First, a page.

%% (func (param $obj externref) (param $method stringref) (param $args $anyarray) (result externref))
This calls a method of name \$method on the object \$obj with the
arguments \$args . The javascript side is the one managing all the
dynamic typing.
\section{Expected performances}
We can't produce yet benchmarks on real sized programs. But
preliminary ones are quite convincing. While we of course don't expect
to be competitive with the native code compiler, the performance
degradation seems to be almost constant (around twice slower).
Compared to Javascript VM, a WASM compiler is a much simpler beast
that can compile ahead of time. There are none of the wild
impredictability that browser tend to demonstrate on Javascript. Also
various engines are expected to behave quite similarly.
\section{Future extensions}
Our compiler is base on OCaml 4.14. So effect handlers where out of
the scope. There are three strategies to handle them.
\paragraph{CPS compilation}
In an OCaml only program, with a whole program CPS transformation it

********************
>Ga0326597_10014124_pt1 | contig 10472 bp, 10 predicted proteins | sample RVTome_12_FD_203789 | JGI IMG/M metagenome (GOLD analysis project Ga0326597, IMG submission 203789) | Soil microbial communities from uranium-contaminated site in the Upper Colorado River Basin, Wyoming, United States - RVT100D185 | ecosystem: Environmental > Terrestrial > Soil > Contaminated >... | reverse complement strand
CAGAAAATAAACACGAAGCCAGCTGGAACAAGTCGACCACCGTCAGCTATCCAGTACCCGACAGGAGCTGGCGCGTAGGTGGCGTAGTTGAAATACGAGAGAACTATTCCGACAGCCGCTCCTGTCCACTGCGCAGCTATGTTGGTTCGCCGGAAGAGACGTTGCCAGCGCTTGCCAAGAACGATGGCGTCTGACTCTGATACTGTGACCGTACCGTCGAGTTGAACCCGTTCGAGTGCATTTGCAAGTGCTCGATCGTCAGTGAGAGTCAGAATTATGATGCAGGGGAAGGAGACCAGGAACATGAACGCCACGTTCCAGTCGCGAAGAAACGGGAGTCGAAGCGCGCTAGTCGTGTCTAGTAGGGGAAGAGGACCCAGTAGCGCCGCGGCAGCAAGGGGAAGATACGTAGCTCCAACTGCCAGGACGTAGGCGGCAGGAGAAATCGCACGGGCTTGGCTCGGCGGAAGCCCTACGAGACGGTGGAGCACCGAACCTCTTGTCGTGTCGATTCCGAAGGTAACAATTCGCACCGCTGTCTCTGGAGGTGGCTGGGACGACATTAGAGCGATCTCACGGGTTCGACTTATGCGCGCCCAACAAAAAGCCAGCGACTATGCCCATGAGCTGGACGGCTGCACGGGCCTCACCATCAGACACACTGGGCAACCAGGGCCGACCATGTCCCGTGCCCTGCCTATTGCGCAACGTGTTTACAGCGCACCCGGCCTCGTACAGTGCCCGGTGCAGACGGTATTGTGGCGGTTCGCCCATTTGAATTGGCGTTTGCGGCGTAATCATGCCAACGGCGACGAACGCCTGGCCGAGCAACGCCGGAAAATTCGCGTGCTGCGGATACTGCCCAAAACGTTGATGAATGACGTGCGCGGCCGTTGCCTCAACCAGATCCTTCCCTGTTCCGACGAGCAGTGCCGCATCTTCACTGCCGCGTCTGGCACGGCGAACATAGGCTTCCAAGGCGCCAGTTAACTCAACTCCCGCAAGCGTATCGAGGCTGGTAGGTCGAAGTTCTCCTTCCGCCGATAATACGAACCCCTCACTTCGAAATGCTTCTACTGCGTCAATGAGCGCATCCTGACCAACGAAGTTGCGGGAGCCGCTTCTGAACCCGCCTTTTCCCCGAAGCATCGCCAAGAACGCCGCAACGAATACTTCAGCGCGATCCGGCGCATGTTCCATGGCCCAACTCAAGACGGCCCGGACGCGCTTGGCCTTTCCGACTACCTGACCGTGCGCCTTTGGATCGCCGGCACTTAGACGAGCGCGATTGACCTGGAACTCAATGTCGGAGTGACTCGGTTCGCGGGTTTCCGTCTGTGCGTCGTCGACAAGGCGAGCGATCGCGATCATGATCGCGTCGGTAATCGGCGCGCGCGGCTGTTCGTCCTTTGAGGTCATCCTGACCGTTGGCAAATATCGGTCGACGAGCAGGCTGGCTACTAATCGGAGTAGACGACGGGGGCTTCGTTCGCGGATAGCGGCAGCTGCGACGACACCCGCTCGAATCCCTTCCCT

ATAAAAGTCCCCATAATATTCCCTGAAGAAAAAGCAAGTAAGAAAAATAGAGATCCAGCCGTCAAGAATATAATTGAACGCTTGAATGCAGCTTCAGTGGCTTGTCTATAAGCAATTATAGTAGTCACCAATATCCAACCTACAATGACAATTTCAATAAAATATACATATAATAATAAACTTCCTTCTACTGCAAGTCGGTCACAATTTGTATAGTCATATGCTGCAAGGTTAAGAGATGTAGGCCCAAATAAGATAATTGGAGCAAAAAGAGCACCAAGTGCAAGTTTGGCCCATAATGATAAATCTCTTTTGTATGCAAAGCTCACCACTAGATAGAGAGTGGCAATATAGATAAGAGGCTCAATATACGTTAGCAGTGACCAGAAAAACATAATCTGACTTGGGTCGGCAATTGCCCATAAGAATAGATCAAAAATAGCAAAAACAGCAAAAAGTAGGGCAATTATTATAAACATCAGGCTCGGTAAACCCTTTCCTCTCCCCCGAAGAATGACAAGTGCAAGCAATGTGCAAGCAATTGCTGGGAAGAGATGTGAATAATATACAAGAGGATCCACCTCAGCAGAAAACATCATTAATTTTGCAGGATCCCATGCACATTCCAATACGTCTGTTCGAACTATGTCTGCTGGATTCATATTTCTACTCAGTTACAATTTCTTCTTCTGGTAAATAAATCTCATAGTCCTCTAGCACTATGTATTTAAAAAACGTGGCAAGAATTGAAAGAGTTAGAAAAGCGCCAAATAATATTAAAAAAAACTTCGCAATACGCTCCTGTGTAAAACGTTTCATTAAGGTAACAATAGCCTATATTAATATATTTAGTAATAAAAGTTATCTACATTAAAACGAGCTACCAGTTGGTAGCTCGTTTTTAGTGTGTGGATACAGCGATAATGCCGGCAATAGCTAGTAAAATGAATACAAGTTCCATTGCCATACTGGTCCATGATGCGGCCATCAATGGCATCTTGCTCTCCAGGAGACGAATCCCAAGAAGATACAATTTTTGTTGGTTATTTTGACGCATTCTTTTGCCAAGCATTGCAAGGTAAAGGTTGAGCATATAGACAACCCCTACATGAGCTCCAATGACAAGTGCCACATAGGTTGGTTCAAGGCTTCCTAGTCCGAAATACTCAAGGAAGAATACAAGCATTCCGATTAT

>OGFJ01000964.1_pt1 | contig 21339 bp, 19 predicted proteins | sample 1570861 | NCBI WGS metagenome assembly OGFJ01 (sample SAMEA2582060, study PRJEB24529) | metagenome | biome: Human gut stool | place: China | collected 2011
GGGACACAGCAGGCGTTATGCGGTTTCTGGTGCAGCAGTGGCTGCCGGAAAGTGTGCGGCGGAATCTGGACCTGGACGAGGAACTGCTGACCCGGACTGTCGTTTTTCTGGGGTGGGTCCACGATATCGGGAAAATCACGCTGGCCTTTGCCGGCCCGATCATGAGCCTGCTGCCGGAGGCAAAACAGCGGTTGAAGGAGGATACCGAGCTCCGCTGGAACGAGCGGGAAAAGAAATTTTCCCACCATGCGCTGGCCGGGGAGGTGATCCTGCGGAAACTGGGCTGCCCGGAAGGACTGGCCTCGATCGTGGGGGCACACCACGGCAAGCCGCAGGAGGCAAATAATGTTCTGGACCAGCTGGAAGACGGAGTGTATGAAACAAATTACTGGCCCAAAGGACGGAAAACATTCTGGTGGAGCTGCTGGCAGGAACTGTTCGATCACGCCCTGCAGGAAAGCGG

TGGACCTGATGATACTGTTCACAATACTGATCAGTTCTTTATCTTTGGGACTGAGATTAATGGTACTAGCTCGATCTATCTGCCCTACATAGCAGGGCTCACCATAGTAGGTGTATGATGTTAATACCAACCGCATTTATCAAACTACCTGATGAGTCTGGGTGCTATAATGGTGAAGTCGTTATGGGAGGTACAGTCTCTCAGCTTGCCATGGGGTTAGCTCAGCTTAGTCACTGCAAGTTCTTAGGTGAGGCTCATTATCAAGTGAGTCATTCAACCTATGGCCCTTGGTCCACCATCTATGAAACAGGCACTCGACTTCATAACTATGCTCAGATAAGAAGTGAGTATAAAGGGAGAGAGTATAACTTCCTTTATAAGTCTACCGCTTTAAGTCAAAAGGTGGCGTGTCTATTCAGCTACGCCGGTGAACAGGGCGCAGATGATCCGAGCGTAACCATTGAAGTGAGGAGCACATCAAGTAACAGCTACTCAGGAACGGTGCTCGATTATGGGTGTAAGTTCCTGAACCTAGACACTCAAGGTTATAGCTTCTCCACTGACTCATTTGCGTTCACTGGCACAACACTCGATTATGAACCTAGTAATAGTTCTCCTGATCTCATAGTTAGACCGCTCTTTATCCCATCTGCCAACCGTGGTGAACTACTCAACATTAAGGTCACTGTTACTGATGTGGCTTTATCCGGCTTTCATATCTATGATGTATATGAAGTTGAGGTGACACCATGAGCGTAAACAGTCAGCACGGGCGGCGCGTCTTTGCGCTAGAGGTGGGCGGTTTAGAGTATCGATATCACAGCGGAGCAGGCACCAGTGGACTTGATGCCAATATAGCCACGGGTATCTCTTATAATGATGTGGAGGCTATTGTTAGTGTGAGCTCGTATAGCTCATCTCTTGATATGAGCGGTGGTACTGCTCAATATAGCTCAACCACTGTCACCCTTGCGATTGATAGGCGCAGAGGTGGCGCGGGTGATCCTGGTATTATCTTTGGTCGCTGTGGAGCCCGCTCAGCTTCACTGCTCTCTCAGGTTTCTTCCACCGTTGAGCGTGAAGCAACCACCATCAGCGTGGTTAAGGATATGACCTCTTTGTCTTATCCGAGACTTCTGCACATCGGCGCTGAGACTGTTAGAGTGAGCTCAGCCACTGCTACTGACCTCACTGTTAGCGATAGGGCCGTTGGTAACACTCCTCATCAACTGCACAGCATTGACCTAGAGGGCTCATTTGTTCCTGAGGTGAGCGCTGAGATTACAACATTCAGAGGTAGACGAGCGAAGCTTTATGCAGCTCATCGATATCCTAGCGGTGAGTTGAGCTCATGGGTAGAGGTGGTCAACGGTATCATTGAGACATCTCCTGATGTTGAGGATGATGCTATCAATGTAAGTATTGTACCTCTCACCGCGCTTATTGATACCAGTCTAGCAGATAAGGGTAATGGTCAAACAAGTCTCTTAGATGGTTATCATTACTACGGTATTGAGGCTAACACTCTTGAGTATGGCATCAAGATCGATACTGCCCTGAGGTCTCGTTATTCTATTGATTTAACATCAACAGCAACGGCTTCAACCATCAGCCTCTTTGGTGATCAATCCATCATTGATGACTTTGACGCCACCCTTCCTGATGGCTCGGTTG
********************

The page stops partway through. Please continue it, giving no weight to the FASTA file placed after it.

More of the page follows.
is possible to represent effect handlers as continuations. This
strategy has been proved to be effective by jsoo.
This is not ideal because this prevents the use of the target language
stack and instead stores it in the heap, with a non negligible
cost. It can be mitigated by only applying the transformation to the
code that can't be proved to not use effect handlers.
\paragraph{js promise}
\paragraph{WASM stack switching}
stack switching/effect handlers
\section{Related works other compilers}
js\_of\_ocaml / wasm\_of\_ocaml
\section{Current state}
Our current implementation only provides some part of the OCaml stdlib
externals as hand written WASM.
discuttions i31, subtyping chain, GC proposal ça marche bien pour nous